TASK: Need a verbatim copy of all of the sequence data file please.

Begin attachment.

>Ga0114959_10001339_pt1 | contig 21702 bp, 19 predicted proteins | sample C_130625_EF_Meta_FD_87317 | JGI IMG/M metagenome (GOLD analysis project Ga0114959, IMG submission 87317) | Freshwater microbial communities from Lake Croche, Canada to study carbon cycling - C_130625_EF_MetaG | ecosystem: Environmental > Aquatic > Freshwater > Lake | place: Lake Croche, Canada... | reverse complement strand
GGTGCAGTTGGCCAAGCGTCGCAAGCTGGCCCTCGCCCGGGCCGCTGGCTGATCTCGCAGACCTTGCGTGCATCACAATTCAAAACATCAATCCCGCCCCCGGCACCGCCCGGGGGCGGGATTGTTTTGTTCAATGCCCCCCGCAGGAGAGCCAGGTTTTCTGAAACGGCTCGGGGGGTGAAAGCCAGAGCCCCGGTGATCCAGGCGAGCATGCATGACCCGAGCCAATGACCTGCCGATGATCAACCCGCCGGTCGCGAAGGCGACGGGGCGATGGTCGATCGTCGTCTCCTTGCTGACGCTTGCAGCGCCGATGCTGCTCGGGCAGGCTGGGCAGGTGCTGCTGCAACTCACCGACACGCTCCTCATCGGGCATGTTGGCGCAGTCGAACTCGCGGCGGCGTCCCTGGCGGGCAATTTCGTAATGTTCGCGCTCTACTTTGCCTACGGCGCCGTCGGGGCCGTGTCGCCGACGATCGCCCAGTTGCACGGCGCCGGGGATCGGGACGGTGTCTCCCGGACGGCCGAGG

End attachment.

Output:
>Ga0114959_10001339_pt1 | contig 21702 bp, 19 predicted proteins | sample C_130625_EF_Meta_FD_87317 | JGI IMG/M metagenome (GOLD analysis project Ga0114959, IMG submission 87317) | Freshwater microbial communities from Lake Croche, Canada to study carbon cycling - C_130625_EF_MetaG | ecosystem: Environmental > Aquatic > Freshwater > Lake | place: Lake Croche, Canada... | reverse complement strand
GGTGCAGTTGGCCAAGCGTCGCAAGCTGGCCCTCGCCCGGGCCGCTGGCTGATCTCGCAGACCTTGCGTGCATCACAATTCAAAACATCAATCCCGCCCCCGGCACCGCCCGGGGGCGGGATTGTTTTGTTCAATGCCCCCCGCAGGAGAGCCAGGTTTTCTGAAACGGCTCGGGGGGTGAAAGCCAGAGCCCCGGTGATCCAGGCGAGCATGCATGACCCGAGCCAATGACCTGCCGATGATCAACCCGCCGGTCGCGAAGGCGACGGGGCGATGGTCGATCGTCGTCTCCTTGCTGACGCTTGCAGCGCCGATGCTGCTCGGGCAGGCTGGGCAGGTGCTGCTGCAACTCACCGACACGCTCCTCATCGGGCATGTTGGCGCAGTCGAACTCGCGGCGGCGTCCCTGGCGGGCAATTTCGTAATGTTCGCGCTCTACTTTGCCTACGGCGCCGTCGGGGCCGTGTCGCCGACGATCGCCCAGTTGCACGGCGCCGGGGATCGGGACGGTGTCTCCCGGACGGCCGAGG